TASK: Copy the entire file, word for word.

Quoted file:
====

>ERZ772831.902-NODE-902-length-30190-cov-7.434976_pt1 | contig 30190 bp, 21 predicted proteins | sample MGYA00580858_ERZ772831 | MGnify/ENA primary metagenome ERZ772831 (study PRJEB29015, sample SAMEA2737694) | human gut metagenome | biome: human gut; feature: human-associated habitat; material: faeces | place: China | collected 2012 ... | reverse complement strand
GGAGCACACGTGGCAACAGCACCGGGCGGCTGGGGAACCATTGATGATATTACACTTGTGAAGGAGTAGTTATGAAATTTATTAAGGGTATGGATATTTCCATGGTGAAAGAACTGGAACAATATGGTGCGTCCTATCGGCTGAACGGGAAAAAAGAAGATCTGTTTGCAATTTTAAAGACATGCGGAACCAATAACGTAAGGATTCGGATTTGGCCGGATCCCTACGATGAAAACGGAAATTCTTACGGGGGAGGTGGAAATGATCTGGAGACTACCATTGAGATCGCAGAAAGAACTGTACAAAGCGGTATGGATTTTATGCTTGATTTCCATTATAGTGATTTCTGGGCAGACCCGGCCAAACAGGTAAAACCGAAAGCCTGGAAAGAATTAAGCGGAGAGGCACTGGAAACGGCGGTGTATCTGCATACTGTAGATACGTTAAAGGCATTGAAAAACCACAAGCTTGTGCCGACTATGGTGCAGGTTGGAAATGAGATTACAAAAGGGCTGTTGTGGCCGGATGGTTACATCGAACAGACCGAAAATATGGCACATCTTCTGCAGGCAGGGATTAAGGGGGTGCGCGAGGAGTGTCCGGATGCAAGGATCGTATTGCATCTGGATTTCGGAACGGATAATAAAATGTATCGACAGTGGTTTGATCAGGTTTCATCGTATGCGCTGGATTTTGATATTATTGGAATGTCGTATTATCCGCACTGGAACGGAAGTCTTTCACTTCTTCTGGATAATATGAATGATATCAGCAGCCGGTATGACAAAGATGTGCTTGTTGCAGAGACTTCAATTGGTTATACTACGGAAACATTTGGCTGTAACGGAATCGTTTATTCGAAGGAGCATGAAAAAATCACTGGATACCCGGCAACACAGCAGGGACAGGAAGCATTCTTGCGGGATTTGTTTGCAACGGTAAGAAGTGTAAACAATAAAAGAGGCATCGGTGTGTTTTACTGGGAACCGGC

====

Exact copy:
>ERZ772831.902-NODE-902-length-30190-cov-7.434976_pt1 | contig 30190 bp, 21 predicted proteins | sample MGYA00580858_ERZ772831 | MGnify/ENA primary metagenome ERZ772831 (study PRJEB29015, sample SAMEA2737694) | human gut metagenome | biome: human gut; feature: human-associated habitat; material: faeces | place: China | collected 2012 ... | reverse complement strand
GGAGCACACGTGGCAACAGCACCGGGCGGCTGGGGAACCATTGATGATATTACACTTGTGAAGGAGTAGTTATGAAATTTATTAAGGGTATGGATATTTCCATGGTGAAAGAACTGGAACAATATGGTGCGTCCTATCGGCTGAACGGGAAAAAAGAAGATCTGTTTGCAATTTTAAAGACATGCGGAACCAATAACGTAAGGATTCGGATTTGGCCGGATCCCTACGATGAAAACGGAAATTCTTACGGGGGAGGTGGAAATGATCTGGAGACTACCATTGAGATCGCAGAAAGAACTGTACAAAGCGGTATGGATTTTATGCTTGATTTCCATTATAGTGATTTCTGGGCAGACCCGGCCAAACAGGTAAAACCGAAAGCCTGGAAAGAATTAAGCGGAGAGGCACTGGAAACGGCGGTGTATCTGCATACTGTAGATACGTTAAAGGCATTGAAAAACCACAAGCTTGTGCCGACTATGGTGCAGGTTGGAAATGAGATTACAAAAGGGCTGTTGTGGCCGGATGGTTACATCGAACAGACCGAAAATATGGCACATCTTCTGCAGGCAGGGATTAAGGGGGTGCGCGAGGAGTGTCCGGATGCAAGGATCGTATTGCATCTGGATTTCGGAACGGATAATAAAATGTATCGACAGTGGTTTGATCAGGTTTCATCGTATGCGCTGGATTTTGATATTATTGGAATGTCGTATTATCCGCACTGGAACGGAAGTCTTTCACTTCTTCTGGATAATATGAATGATATCAGCAGCCGGTATGACAAAGATGTGCTTGTTGCAGAGACTTCAATTGGTTATACTACGGAAACATTTGGCTGTAACGGAATCGTTTATTCGAAGGAGCATGAAAAAATCACTGGATACCCGGCAACACAGCAGGGACAGGAAGCATTCTTGCGGGATTTGTTTGCAACGGTAAGAAGTGTAAACAATAAAAGAGGCATCGGTGTGTTTTACTGGGAACCGGC